Spiralling debt? Be wary of Black Friday spending spells
By: Melissa Londt
If you are intending to splurge, make sure you have a plan, especially as retailers will be trying every trick in the book to encourage more spending this year.
This year many South African retailers are offering consumers an entire month of Black Friday shopping deals, with extended large discounts on big and small ticket items in an effort to boost and revive consumer spending.
“The full impact of this pandemic has likely not yet been felt, so consumers should be wary of stretching themselves unnecessarily. Many people have suffered job losses, reduced income and retrenchments this year. While we are all hoping for better times ahead, we should continue to prepare ourselves for a rocky road,” says Tamryn Lamb, Head of Retail Distribution at Allan Gray.
Lamb says that consumers should not be fooled into thinking that advertised deals and large discounts equate to savings. Consumers may end up spending more than what they would ordinarily spend in the month if focusing on the discounts only.
“An entire month of spending on items that are over and above a budget could put you into debt, or derail well-intended plans to save,” says Lamb. “Rather than allowing large discounts to be the motivating factor to participate in Black Friday, assess what you can afford and prioritise items you really need, or have been planning to buy at full price.”
Lamb adds that it is inadvisable to get into debt to finance things like gifts ahead of the festive season.
“This year retailers, who are struggling to make up for lost months of sales, are particularly motivated to coax you into parting with your money. There are many innovative promotions that are designed to lure you into spending, such as free gifts, 2-for-1 specials, or even pre-booked shopping times,” she says.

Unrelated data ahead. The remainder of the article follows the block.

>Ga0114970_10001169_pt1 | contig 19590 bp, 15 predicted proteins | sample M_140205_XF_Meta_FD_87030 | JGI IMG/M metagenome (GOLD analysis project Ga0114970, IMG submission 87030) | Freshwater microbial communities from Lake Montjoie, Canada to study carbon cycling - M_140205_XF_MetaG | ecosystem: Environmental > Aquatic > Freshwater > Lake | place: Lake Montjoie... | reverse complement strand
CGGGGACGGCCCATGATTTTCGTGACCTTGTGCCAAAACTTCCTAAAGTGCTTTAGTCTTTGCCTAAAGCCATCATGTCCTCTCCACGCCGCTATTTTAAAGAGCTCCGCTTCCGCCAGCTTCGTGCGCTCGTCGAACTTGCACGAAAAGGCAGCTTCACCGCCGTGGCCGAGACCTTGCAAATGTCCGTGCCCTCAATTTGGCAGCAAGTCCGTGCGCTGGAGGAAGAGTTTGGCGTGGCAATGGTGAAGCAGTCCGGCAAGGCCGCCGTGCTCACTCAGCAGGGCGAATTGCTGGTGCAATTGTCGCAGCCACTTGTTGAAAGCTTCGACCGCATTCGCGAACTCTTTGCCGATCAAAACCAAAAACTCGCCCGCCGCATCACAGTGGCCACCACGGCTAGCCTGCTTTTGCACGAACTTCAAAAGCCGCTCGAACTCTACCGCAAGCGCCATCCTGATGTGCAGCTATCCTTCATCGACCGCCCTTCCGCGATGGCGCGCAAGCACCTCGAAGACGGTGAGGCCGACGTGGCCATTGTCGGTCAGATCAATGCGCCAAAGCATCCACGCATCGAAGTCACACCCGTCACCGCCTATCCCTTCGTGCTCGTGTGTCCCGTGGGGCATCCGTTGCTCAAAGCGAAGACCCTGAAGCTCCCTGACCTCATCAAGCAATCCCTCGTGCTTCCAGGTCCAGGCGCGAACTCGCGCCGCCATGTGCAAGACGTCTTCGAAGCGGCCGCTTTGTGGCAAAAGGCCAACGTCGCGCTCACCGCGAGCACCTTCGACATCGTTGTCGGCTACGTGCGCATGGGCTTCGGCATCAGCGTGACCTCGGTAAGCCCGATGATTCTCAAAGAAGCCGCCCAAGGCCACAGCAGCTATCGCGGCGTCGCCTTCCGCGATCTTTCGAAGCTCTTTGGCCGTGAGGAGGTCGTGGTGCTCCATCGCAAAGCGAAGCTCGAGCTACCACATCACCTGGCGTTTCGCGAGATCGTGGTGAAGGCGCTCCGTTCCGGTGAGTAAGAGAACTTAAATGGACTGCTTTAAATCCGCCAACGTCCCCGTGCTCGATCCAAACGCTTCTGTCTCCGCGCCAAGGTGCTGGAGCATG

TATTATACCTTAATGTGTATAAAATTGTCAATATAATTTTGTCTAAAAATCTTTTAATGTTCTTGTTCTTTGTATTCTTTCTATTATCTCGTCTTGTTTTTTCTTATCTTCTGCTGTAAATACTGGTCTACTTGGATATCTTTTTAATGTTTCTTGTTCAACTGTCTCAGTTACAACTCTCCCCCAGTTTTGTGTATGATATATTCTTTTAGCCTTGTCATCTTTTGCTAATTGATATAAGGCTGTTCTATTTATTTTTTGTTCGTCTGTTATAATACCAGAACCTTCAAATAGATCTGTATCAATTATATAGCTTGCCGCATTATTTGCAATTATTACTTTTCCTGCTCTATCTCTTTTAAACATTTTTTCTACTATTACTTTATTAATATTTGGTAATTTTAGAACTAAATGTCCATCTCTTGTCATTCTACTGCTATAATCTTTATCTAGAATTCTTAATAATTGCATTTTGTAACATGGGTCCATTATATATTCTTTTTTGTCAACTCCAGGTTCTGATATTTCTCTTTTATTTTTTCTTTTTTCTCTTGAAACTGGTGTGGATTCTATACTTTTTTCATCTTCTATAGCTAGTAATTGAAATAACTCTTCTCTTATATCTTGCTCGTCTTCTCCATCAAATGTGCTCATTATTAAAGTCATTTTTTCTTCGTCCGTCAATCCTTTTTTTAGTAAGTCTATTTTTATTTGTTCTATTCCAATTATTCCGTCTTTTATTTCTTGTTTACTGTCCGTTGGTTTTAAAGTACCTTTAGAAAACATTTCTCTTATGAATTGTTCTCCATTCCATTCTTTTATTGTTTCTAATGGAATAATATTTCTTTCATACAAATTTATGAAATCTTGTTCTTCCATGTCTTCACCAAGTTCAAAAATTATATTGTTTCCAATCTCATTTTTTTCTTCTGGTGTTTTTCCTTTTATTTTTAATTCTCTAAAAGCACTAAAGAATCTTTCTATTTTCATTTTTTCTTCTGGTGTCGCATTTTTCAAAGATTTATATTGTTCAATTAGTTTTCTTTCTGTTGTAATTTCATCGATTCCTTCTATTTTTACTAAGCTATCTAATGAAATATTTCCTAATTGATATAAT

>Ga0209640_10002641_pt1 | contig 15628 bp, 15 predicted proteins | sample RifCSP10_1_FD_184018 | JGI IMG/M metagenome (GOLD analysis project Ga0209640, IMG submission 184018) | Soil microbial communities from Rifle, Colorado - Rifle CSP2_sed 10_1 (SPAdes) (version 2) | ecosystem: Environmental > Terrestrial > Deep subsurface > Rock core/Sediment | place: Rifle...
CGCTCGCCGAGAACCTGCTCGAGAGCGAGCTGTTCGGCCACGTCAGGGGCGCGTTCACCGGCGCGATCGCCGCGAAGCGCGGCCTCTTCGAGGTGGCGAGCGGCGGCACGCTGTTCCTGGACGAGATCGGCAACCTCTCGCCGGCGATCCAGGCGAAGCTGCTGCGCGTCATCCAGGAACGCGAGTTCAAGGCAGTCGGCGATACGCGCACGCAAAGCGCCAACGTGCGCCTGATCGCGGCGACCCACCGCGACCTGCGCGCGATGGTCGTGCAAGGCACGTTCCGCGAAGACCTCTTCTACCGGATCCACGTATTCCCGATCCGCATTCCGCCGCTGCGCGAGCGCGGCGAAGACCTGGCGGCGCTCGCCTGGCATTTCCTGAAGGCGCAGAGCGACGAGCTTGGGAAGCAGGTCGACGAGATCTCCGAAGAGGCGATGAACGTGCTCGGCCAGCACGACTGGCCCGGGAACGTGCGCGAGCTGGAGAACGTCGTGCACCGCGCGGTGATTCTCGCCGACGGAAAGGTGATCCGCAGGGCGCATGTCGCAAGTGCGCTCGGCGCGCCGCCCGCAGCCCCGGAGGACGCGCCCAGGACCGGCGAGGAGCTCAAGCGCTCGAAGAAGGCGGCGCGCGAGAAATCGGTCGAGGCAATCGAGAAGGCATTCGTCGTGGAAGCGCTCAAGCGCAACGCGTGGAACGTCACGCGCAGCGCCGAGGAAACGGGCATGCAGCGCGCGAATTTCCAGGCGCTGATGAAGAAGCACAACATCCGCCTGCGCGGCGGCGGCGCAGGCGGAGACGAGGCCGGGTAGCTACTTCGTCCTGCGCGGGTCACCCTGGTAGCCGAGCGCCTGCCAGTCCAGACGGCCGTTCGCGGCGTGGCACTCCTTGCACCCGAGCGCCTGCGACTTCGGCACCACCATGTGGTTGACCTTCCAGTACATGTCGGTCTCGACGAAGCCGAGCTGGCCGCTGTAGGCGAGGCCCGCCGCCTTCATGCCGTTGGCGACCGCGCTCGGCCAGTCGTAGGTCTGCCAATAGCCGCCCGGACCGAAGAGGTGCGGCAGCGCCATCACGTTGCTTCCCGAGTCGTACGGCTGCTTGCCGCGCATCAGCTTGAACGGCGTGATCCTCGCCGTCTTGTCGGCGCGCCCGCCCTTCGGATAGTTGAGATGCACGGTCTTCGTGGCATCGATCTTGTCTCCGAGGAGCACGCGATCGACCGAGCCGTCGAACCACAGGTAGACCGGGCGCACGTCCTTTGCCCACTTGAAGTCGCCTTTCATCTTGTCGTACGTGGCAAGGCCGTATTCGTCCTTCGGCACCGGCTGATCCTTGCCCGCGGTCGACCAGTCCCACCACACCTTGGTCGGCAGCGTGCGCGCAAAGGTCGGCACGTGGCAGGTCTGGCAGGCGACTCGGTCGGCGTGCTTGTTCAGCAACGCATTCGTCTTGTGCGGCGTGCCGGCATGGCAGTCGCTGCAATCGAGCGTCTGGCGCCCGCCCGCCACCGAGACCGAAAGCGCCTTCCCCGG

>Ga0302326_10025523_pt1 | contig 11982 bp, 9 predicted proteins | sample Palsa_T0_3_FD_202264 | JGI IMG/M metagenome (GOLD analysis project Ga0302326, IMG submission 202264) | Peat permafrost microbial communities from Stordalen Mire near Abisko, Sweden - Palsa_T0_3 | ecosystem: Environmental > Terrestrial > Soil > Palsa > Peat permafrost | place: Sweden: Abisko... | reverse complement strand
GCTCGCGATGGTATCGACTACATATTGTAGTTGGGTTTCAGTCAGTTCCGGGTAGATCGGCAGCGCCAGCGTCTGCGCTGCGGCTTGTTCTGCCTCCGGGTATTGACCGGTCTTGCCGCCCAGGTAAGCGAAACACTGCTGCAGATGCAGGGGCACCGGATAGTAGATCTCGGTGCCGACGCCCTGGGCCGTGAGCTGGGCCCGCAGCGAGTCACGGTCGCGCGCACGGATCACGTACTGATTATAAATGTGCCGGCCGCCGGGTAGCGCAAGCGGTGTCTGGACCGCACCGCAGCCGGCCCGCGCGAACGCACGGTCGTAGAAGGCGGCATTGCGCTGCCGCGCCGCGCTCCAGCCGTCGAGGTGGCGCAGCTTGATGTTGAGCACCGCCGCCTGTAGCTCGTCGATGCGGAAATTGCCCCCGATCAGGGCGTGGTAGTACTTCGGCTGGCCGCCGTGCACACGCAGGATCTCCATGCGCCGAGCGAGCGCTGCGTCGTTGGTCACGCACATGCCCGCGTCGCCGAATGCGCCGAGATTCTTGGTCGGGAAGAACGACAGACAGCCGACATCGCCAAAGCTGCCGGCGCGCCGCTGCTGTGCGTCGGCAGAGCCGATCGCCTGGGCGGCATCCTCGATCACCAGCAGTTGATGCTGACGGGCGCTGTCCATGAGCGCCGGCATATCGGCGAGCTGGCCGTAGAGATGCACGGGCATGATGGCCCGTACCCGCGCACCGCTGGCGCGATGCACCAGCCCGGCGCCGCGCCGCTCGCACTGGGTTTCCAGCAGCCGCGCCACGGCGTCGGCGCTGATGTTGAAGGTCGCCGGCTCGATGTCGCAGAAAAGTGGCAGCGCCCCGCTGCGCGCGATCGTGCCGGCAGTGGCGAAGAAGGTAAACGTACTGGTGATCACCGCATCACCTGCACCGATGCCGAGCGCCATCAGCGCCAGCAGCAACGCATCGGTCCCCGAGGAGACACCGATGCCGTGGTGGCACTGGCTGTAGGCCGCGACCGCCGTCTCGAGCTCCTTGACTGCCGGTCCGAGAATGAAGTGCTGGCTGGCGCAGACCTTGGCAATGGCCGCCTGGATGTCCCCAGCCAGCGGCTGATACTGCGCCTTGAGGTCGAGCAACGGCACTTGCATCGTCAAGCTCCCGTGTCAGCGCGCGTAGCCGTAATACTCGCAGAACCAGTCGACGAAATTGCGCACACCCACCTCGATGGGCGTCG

But now, more than ever, is a good time to be conservative.
“This year, given the even tougher period we are facing and the advent of salary sacrifices, many companies are not going to be able to afford 13th cheques or bonus pay-outs, making it a tougher festive season and leaving many without any buffer,” Lamb notes.
“The pandemic has highlighted the lack of emergency fund savings amongst consumers, and with the future continuing to look uncertain, rather than overspending, now may be a good time to start, or replenish, your emergency fund.”
Below are Lamb’s top tips to prepare for Black Friday and the festive season:
1. Avoid getting into debt in the name of festive season shopping. Resist the urge to use your credit card and don’t deplete savings built up intended for another goal. Ensure that you have sufficient emergency savings before you consider any discretionary purchases.
2. If you are going to shop, put a budget together and stick to it. Consider how much you can afford to spend, and don’t go above your limits.
3. Don’t fall for the well-placed items near the tills. Be mindful of those marketing tricks, shopping spending cues, additional discounts, promotions or large savings.
“You hold the power to your purse strings. As Warren Buffett says: Do not save what is left after spending; instead spend what is left after saving,” concludes Lamb.